To try to find out if there's a cure for your condition. To seek comfort in the question of whether or not there's any way to reverse your impairment. 

One of the most common questions we hear is whether or not the inner ear can repair itself.

The short answer? No. Not on its own, and not spontaneously.

If you're suffering from noise-related hearing loss, there's very little you can do aside from avoiding scenarios that might cause further damage to your ear. The hair cells responsible for transmitting information via the auditory nerve, known as auditory stereocilia, are extremely fragile, as are the other mechanisms of the inner ear. 

Short bursts of traumatic sound (generally anything above 90 decibels) may result in temporary hearing loss. When exposed to sound outside the safe range of hearing, it flattens the auditory stereocilia. Assuming you aren't subjected to further noise, the hair cells will generally regain their shape after several days. 

This is likely where the idea that the inner ear can heal itself originated. Unfortunately, no such luck. After prolonged exposure to traumatic noise, the auditory stereocilia become permanently damaged or deformed.

That doesn't mean all hope is lost, however. Over the past several years, we've seen the emergence of some fascinating research into the regeneration of damaged hair cells. It may be impossible to repair damaged or destroyed auditory stereocilia, but growing entirely new cells?

That shows promise.

There are a few possible avenues through which we might eventually be able to 'repair' damage to the inner ear. The first, detailed in Frontiers in Cellular Neuroscience,  involves gene therapy. By identifying the genes that stimulate the growth of hair cells in other areas of the body, researchers hope to eventually apply them to the inner ear.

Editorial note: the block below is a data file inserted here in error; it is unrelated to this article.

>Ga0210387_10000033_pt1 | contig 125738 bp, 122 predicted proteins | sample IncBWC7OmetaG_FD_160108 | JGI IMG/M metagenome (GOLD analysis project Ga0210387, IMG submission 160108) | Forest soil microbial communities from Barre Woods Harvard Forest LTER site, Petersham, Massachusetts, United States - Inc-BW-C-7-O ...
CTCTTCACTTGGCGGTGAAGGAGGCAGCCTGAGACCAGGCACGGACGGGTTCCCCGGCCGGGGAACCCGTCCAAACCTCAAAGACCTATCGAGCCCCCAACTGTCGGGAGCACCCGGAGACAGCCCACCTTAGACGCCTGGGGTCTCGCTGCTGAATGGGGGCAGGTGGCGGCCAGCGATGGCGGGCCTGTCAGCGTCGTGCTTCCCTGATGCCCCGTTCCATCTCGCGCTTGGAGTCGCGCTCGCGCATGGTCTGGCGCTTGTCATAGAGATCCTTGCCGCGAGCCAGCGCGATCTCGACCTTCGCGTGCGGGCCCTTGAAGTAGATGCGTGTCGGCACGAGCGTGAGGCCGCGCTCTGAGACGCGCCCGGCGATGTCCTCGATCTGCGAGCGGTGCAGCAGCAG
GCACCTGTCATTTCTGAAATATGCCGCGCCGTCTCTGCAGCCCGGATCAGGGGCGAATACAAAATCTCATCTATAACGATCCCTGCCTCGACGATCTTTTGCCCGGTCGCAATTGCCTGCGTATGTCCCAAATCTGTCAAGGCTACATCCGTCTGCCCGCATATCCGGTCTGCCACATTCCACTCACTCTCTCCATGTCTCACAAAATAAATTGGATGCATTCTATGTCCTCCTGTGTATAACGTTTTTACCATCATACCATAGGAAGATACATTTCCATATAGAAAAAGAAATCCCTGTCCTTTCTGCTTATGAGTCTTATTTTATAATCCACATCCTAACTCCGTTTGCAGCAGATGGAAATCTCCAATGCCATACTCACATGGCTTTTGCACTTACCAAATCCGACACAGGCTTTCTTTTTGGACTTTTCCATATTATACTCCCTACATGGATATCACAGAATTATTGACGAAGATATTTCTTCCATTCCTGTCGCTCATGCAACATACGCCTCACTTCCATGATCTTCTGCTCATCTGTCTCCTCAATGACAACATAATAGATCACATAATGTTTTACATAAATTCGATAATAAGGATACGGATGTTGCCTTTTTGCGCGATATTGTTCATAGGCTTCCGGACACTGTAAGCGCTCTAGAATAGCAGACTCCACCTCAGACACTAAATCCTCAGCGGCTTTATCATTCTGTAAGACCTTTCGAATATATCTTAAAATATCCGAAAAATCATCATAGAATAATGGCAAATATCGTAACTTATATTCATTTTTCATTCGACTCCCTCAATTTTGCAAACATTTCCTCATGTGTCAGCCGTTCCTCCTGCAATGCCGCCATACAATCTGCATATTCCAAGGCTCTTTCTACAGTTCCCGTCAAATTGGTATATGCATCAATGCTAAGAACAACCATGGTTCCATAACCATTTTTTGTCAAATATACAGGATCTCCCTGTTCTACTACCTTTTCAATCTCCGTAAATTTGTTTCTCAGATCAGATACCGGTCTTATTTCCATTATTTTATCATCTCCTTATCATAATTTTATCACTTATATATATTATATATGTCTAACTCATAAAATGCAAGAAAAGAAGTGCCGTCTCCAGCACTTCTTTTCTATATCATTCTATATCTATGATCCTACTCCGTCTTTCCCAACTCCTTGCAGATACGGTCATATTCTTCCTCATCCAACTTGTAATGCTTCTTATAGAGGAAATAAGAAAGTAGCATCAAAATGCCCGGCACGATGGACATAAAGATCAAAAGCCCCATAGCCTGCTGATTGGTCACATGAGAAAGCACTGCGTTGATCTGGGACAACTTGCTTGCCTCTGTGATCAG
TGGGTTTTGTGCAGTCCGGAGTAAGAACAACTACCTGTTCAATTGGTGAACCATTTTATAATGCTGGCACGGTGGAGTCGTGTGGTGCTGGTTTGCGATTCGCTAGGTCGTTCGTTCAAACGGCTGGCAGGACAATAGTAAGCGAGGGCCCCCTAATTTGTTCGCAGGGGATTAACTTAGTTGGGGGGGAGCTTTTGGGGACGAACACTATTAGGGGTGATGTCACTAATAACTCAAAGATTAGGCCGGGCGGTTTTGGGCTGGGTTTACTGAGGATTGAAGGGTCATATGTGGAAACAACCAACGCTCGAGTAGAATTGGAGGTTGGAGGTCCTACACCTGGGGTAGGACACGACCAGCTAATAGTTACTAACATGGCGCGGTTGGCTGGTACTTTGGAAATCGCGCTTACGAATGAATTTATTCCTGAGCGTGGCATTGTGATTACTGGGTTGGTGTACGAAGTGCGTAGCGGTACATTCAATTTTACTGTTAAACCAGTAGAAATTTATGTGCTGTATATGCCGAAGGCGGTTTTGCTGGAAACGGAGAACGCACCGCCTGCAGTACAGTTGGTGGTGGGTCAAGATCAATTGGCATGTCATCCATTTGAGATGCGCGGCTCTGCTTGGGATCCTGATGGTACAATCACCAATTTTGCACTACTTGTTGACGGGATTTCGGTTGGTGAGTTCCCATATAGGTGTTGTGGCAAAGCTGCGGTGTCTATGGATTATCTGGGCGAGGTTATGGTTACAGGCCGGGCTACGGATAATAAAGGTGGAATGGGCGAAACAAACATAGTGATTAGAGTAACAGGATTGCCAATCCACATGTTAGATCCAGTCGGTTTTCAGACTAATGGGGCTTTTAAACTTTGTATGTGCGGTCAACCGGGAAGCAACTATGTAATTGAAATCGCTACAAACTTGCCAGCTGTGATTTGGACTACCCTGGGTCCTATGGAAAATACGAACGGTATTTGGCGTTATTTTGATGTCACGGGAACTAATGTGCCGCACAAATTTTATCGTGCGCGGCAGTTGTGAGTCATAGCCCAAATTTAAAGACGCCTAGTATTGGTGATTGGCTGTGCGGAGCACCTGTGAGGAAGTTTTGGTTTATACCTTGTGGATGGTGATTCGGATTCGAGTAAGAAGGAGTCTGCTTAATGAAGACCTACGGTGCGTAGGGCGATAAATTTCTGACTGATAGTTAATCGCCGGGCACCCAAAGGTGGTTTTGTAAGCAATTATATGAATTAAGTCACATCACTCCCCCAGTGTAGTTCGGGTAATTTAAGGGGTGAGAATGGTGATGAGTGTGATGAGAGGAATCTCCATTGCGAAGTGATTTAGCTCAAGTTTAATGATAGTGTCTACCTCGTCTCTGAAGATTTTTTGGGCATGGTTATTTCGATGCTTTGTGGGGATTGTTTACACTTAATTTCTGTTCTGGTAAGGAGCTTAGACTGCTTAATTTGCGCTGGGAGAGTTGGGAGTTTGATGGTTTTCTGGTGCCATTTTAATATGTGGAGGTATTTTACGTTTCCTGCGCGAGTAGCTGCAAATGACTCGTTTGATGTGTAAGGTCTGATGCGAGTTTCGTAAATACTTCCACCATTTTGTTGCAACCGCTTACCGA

An equally promising line of research, published in the scientific journal eLife, involves examining other species that exhibit hair cell regeneration, such as birds and amphibians. Although this capability was discovered more than 30 years ago, the mechanics of it remained a mystery. Replicating it in mammals was more or less impossible. 

Recent experiments with mice and rats, however, have succeeded in applying growth-promoting molecules, known as trophic factors, to the inner ear. 

Although both of the methods detailed above are a long way from being approved for human usage, it's still confirmed evidence that damage to the inner ear need not be permanent. And it should serve to inspire a glimmer of hope in anyone suffering from hearing loss. Hope that perhaps one day in the future, the world around them will no longer be silent.